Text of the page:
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Big Data Gets Personal, Moving Past the Point of No Return

Retailers know exactly who you are and what you buy ... and you'd better get used to it

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It’s official. The world’s largest retailer has become a digital Orwellian Big Brother, keeping tabs on what you buy online, and using a cache of so-called “big data” to suggest future purchases.

Source: Flickr | Flickr

No, we’re not talking about Amazon (AMZN). Although it’s the world’s biggest e-commerce player, consumers have pretty much conceded any expectation of privacy when shopping on Amazon. We aren’t talking about Google (GOOGL) either, which essentially tracks everything you do online and has come to symbolize the idea of big data.

We’re talking about the world’s biggest brick-and-mortar retailer, Walmart (WMT). The behemoth is personalizing its homepage to suit each shopper, not only displaying that customer’s local weather forecast, but to recommend purchases based on that shopper’s past purchases, and even that user’s past searches.

The consequences of this news aren’t anything particularly dramatic … and that’s the scary part.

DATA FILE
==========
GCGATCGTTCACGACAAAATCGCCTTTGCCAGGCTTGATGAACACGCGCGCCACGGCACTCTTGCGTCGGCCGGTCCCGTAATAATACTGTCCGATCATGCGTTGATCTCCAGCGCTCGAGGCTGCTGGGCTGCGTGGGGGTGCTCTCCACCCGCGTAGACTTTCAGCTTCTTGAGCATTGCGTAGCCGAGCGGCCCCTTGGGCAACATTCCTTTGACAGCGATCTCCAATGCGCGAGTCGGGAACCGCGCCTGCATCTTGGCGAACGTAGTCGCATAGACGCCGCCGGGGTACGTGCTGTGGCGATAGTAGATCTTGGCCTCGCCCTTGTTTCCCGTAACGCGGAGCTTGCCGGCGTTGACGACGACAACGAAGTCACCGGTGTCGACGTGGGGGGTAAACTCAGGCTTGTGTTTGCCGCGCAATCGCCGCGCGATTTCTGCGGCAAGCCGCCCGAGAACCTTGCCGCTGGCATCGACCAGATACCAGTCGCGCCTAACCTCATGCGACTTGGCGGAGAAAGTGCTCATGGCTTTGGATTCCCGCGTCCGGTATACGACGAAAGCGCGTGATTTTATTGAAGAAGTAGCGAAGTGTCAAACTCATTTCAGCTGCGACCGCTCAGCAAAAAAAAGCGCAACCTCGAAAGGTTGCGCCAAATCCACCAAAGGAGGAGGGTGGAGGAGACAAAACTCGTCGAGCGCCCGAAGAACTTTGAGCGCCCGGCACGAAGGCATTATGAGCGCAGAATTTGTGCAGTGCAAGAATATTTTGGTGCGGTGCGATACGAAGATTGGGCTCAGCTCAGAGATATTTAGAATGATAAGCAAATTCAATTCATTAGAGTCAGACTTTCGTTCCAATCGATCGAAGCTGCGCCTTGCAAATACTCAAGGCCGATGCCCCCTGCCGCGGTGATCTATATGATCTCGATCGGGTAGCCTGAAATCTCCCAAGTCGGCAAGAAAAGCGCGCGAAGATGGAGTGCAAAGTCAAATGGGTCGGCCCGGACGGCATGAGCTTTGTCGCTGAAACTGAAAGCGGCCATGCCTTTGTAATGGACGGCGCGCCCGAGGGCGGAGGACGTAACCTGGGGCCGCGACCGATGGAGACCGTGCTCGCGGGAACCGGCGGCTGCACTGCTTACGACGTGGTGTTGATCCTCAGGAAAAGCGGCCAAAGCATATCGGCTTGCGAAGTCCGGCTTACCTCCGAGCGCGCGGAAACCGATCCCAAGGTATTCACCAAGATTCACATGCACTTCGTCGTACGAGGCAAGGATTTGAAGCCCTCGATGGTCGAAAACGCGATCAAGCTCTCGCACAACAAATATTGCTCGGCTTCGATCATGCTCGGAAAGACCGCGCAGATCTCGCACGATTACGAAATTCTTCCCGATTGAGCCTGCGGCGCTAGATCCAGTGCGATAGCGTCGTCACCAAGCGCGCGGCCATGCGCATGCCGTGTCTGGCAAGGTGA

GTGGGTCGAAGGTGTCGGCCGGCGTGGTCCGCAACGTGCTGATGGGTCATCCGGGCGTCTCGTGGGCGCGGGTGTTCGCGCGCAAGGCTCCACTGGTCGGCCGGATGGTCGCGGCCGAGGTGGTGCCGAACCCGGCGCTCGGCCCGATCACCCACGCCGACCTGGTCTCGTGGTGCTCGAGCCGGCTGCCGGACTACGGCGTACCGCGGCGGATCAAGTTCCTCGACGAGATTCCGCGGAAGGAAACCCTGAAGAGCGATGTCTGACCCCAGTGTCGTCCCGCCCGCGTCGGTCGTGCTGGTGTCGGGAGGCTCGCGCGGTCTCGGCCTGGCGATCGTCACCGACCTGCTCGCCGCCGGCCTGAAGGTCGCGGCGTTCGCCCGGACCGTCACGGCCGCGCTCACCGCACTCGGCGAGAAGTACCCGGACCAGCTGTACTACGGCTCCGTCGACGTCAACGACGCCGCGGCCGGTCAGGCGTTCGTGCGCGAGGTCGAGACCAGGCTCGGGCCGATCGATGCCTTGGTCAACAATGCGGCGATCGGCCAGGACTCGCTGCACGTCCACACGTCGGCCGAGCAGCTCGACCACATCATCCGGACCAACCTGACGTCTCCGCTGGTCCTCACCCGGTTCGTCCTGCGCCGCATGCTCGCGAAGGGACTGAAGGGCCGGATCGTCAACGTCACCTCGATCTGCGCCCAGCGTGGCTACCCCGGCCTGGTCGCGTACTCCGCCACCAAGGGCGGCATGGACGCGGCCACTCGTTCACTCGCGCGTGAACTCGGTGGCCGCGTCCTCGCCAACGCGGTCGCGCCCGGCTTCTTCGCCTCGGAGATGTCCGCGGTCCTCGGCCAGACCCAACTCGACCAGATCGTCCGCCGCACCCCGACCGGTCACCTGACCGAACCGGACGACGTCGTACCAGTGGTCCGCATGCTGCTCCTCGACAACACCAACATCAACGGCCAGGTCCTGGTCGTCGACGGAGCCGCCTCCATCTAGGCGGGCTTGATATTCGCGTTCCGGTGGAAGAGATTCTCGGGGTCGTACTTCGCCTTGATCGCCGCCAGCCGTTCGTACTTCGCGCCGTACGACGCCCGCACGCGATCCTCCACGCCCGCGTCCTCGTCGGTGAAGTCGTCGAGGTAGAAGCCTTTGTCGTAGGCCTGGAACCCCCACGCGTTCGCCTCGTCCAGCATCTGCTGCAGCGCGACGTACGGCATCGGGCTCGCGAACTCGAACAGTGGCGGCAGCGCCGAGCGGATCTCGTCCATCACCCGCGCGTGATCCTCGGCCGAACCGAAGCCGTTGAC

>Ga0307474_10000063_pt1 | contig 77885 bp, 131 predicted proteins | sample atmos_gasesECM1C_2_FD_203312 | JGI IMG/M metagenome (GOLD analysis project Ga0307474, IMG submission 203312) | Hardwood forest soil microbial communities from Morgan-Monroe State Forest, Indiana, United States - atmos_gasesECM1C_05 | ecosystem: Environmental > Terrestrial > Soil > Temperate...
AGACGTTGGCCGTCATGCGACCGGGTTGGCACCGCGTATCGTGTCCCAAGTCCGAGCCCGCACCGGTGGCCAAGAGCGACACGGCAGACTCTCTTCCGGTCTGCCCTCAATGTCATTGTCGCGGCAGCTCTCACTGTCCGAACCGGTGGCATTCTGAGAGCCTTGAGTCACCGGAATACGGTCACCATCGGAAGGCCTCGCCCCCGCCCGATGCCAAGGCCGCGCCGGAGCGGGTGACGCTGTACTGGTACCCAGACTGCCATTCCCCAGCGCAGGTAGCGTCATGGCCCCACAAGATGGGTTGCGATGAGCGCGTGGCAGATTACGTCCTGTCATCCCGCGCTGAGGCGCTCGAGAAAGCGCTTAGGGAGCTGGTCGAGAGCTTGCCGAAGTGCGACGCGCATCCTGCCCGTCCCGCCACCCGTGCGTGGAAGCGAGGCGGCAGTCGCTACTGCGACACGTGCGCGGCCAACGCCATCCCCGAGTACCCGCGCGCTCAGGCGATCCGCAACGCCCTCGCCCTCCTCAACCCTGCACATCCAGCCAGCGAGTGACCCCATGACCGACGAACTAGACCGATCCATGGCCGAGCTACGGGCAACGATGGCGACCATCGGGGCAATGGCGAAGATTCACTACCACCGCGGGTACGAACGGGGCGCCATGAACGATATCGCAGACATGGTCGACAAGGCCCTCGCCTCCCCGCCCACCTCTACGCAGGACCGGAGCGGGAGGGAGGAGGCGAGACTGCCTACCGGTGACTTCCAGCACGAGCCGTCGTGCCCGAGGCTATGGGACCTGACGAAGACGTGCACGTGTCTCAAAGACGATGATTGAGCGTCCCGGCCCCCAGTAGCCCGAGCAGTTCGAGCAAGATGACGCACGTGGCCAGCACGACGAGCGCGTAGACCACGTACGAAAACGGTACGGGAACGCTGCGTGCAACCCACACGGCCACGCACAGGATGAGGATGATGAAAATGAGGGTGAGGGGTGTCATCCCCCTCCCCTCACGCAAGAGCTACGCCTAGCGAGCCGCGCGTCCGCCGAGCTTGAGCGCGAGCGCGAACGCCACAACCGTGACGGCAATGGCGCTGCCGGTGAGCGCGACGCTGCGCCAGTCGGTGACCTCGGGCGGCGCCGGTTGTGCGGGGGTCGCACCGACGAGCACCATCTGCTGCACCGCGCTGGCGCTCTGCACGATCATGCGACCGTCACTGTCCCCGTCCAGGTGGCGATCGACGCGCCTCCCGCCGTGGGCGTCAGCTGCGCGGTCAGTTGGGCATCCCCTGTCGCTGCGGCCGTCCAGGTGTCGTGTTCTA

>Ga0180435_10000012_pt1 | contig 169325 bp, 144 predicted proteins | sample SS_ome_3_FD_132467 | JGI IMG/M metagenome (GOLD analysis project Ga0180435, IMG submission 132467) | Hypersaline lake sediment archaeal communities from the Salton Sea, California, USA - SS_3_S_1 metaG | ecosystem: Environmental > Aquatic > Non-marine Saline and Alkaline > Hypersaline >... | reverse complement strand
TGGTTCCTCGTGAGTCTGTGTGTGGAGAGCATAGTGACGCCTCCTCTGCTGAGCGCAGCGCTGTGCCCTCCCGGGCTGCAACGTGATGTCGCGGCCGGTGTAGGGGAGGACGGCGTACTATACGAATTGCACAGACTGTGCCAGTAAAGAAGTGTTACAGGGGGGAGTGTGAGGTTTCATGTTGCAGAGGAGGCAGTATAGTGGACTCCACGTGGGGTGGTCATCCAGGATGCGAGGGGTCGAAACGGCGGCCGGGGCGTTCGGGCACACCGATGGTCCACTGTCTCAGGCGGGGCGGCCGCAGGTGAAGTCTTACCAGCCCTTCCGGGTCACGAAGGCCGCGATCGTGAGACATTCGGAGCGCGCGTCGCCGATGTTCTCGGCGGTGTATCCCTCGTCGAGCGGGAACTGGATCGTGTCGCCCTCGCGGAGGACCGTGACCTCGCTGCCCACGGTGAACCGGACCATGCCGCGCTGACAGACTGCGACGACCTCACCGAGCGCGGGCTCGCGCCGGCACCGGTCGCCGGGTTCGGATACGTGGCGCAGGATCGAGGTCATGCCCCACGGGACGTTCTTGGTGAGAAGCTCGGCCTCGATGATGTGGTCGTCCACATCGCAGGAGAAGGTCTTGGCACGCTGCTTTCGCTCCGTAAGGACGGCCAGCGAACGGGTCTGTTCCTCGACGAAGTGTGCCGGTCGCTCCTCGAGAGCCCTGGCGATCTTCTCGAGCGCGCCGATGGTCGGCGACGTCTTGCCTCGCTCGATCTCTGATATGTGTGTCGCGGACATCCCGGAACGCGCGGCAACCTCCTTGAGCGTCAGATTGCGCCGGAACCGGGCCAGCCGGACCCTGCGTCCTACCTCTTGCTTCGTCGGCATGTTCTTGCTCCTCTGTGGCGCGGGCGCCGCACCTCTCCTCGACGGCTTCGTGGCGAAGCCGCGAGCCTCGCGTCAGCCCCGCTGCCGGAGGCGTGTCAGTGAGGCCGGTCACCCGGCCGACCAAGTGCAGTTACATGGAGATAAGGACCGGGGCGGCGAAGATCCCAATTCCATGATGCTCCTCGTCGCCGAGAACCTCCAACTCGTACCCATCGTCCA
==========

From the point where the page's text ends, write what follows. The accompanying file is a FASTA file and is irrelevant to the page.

Walmart has been in the big data business for a while, but is now putting its data collection to blatant commercial use. But now that consumers are quite used to being profiled, poked and prodded online, however, news of the Monday’s new online sales approach was largely dismissed. It’s a subtle clue that most folks have given up on not being a well-defined target customer.

Score another win for big data.

A Drop in the Digital Profiling Bucket

The overhaul for the Walmart website, which serves as an information page for its stores as well as an entry page to its online shopping portal, won’t take effect until the beginning of next year, but there’s little doubt it will boost sales even more than they’ve already been boosted for the retailer.

Last fiscal year, Walmart managed to pump up its e-commerce revenue by 30%, reaching $10 billion. That’s only a tiny fraction of the company’s total sales of $476 billion. But, the migration of consumers — all consumers — from in-stores to online is both undeniable and unstoppable. The decision from Walmart is just good business.

To be clear, however, it’s not like Walmart is the only company out there getting a little bit too nosy with its marketing efforts, getting presumptuous if not downright predictive. The aforementioned Google and Amazon have been digging into your personal life for years, not only keeping a big data file of your shopping and browsing activity on their sites, but looking at all of your browsing history in order to customize the ads and offers you see.

It goes well beyond Amazon and Google, though, and it’s not just for advertising purposes…

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Article printed from InvestorPlace Media,

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